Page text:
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The Nome daily nugget. [volume] (Nome, Alaska) 1934-1938, November 21, 1934, Image 1

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Oldest Newspaper in Alaska.____Member of The Associated Press
DEVOTED TO THE BUILDING OF A BETTER NOME AND THE SECOND DIVISION.
NOME IS THE STRATEGIC WORLD FLIGHT AIR BASE—ESPECIALLY ADAPTED FOR COMMERCIAL AND MILITARY AVIATION
THE NOME DAILY NUGGET
, _ . t ^_ <• ■ • • * | . . - ■ ■ ■ , ..
VOLUME 35. NoTlM ~~ NOME, ALASKA. WEDNESDAY, NOV. 21, 1934. Per Copy: 10 Cents.
Three Infants Are Found In A Trunk
GOV. IS AGAIN ASKED TO PARDON MOONEY
• ' ;| ——— , ' —- - , . ■*—
Fascist Plot To Make Gen. Butler Dictator Is False
/ ——————— ~ - *" '
THREE INFANTS
TRUNK; LOCKED
UP THERE SINCE
SUMMER OF 1932
(By The Associated Press)
NEW YORK, Nov. 21—Another
trunk mystery came to light today
upon the discovery of the bodies of
three infants in a trunk which was
checked into a Brooklyn warehouse
on July 15th, 1932.
The discovery of the bodies was
disclosed by the police, ^Ivho early
this afternoon arrested a woman
who identified herself as Mrs. Ruby
Clark, aged 36.
The police said that she admitted
the trunk belonged to her and that
she had checked it in the ware
house, but denied that she had
known what it contained.
Suspicious workmen finally open
ed the trunk and made the find, and
the police traced its ownership.
MOCK MURDER
TRIAL NEARING
END: SEATTLE
(By The Associated Press)
SEATTLE, Nov. 21—Final State
witnesses were heard today in the
State’s case in the mockery trial of
Charles Duke, an elderly landlord.
The trial neared its end, with a
visit to the scene of the shooting
planned for the jury.
The State expects to close its case
today in which it seeks to convict
Duke for the alleged slaying of Dr.
Leon W. Squire, an osteopath. „
The death of Squire occurred fol
lowing a long feud between Duke
and the osteopath. They had been
bitter enemies for months over oth
er publicity for the past several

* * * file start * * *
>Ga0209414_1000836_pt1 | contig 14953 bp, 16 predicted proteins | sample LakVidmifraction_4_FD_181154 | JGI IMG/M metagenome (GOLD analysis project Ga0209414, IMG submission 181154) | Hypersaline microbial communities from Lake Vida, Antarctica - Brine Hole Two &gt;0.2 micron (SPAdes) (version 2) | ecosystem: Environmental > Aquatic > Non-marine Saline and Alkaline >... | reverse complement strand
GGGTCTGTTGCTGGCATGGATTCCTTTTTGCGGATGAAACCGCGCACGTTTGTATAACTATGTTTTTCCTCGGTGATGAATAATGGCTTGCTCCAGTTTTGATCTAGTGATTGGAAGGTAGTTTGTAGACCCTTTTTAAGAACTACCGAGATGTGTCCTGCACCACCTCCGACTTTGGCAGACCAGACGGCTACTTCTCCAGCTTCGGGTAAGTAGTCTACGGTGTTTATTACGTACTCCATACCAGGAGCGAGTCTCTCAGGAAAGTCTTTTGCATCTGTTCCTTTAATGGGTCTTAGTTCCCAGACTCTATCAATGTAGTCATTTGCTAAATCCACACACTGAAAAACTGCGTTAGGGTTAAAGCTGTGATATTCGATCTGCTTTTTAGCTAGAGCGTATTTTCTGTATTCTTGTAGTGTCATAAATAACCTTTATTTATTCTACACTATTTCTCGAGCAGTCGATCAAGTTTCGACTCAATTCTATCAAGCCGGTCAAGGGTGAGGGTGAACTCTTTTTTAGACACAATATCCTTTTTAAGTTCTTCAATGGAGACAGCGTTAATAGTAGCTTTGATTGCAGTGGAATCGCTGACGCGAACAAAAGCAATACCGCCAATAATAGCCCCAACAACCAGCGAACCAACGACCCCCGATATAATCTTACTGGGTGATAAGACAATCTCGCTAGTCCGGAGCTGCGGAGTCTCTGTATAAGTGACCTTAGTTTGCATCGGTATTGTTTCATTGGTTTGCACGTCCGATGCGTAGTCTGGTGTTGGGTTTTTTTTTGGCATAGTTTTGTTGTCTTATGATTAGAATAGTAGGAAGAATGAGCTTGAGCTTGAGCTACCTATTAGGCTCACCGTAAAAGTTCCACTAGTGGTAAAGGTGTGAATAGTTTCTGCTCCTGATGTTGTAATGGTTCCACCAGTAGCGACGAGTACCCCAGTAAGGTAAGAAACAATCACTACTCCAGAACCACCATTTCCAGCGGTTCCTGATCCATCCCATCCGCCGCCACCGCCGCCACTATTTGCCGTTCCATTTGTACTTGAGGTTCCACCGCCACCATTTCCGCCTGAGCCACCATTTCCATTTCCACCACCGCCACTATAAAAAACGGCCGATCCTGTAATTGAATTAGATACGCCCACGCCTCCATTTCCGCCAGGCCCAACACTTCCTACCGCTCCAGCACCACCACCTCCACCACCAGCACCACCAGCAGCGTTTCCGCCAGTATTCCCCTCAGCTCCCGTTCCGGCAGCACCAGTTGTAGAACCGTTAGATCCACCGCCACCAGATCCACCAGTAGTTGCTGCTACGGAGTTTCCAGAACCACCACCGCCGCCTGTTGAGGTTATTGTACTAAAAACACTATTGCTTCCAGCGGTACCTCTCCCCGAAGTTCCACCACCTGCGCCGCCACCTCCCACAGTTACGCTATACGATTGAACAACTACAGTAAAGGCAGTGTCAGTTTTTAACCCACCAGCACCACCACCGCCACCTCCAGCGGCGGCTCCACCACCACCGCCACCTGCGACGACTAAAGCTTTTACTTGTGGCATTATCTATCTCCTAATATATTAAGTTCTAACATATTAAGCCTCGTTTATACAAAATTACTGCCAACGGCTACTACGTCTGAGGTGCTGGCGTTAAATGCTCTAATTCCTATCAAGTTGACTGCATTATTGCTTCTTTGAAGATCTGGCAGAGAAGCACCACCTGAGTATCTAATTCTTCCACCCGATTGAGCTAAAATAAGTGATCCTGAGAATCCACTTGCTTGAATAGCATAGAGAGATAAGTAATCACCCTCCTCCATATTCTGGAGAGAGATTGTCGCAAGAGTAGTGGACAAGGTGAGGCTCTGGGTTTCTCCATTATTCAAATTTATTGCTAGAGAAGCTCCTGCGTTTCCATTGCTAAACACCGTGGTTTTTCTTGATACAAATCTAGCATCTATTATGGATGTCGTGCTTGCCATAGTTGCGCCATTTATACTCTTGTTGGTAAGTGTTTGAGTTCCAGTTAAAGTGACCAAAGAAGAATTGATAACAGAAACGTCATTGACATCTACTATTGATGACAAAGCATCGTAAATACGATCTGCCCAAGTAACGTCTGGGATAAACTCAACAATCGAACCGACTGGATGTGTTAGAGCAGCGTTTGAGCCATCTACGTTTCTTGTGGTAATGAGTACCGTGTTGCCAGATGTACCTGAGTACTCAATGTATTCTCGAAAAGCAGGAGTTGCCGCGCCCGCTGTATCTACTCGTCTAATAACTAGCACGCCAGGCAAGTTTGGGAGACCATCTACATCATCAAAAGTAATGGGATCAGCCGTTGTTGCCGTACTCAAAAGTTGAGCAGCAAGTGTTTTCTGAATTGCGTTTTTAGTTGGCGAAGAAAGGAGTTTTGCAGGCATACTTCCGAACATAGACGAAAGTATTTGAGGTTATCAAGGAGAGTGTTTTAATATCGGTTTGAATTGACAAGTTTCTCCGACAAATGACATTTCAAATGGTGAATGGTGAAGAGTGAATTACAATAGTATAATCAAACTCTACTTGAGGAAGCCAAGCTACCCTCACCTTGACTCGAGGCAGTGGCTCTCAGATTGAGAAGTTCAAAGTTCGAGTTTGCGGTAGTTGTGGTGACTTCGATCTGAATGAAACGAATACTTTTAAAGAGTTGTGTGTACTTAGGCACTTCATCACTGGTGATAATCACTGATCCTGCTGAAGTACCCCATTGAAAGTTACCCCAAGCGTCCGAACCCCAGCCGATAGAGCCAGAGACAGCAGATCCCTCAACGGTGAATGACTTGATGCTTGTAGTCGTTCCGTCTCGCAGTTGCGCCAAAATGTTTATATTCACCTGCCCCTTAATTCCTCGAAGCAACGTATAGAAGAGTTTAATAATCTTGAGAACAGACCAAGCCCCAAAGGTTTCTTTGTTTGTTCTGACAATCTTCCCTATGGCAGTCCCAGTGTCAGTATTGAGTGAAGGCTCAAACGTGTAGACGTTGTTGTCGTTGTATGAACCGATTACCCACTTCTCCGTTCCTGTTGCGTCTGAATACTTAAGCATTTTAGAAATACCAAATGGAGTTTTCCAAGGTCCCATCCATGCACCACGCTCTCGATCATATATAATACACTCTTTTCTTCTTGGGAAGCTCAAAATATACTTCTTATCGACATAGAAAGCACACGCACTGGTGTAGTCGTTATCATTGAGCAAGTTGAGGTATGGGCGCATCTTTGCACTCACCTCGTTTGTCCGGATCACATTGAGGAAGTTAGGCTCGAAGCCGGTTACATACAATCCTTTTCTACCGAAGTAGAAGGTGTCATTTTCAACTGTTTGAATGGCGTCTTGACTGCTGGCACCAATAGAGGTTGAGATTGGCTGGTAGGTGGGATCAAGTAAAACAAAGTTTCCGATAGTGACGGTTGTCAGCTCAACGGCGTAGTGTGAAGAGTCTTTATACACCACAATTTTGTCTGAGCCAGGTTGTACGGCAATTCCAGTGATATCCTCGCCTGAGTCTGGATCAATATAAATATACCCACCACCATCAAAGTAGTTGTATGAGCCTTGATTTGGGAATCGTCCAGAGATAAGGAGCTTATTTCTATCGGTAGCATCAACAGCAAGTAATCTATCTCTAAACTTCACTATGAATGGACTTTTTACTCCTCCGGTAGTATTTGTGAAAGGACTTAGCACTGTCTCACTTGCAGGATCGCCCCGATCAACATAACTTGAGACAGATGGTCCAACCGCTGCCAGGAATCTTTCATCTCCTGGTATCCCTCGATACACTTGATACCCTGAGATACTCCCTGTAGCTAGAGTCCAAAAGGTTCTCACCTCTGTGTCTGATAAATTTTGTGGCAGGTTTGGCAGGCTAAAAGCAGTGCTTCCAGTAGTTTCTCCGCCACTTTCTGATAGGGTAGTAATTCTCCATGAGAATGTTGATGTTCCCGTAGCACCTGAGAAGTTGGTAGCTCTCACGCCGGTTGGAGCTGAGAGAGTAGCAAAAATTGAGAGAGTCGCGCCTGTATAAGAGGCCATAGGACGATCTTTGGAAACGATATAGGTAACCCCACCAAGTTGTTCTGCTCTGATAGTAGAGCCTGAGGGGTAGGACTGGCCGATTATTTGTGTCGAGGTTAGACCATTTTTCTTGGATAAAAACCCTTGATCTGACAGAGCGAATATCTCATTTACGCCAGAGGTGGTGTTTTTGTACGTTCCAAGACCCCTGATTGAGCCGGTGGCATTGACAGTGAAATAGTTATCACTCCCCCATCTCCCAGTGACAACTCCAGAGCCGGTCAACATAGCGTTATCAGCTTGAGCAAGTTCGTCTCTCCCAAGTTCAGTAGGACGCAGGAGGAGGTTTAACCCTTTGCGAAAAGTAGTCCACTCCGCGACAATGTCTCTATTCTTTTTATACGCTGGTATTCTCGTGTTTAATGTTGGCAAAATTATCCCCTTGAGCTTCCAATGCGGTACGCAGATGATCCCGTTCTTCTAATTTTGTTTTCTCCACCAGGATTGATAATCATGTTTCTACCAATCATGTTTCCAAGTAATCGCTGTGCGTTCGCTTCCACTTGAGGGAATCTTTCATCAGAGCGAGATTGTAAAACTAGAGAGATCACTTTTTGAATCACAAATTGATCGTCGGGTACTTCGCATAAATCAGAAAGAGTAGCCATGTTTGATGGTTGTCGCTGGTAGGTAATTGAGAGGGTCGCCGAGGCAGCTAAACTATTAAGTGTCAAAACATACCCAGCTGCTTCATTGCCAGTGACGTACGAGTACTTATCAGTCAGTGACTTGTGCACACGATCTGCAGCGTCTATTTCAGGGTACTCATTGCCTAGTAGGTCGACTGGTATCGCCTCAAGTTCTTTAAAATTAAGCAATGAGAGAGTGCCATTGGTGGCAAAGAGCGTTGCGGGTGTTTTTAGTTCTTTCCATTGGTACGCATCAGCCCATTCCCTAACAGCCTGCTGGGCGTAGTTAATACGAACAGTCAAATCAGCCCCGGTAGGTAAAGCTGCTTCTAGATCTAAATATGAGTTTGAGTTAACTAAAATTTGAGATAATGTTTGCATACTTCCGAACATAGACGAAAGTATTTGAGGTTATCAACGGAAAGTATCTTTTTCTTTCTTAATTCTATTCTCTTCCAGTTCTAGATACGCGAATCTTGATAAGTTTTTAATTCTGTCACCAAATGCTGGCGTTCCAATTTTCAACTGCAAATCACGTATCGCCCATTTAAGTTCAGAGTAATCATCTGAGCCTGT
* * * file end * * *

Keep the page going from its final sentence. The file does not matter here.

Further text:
weeks.
REVENUE TAXES
ON LIQUOR ARE
MORE IN SEPT.
(By The Associated Press)
WASHINGTON, Nov. 21—Octo
ber’s liquor drinkers paid the gov
ernment three million dollars more
taxes than in September, but the
Internal Revenue as a whole drop
ped off, from three hundred and
seventy-nine million seven hundred
and thirty-seven thousand, in Sep
tember to two hundred and nine
million, six hundred and ninety
seven thousand dollars in October.
This was in income tax collections.
' ’ ^ __J , 1
DECLARES MOONEY
IMPRISONMENT WILL
BE DANGER JUSTICE
(By The Associated Press)
— NEW YORK, Nov. 21—Raymond Moley, in an open
letter to Governor Frank Merriam, of California, recom
mended the pardon of Tom Mooney, “before the Supreme
Court of the United States is compelled to enter on the task
of establishing legal justice for a review of the case.”
The letter appeared in the current issue of a magazine
edited by Moley, who said he wrote “as a professional stud
ent of crime and Justice.”
He added thatjhe was forced to believe that “Mooney’s
trial was tainted with perjury to such an important degree
that his conviction before the court was not fair, in light ^f
Anglo-American tradition and jurisprudence.
“I believe you should pardon him because it is more im
portant that the processes of Justice be maintained on an
elevation untainted by error or corruption, than that a sin
gle ‘menace to the peace of the State’ be kept behind the
bars.
“The suspicion is abroad in the land that Justice which
is tainted is more dangerous to public peace than the liberty
of a thousand bad men.”
In view of the Supreme Court’s order that the State of
California show within forty days why a review of the case
should not be granted, this declaration may influence public
opinion to such a marked degree, that Mooney may become
a free man again.
The Supreme Court about a week ago issued the order
to' the State of California, commanding them to show cause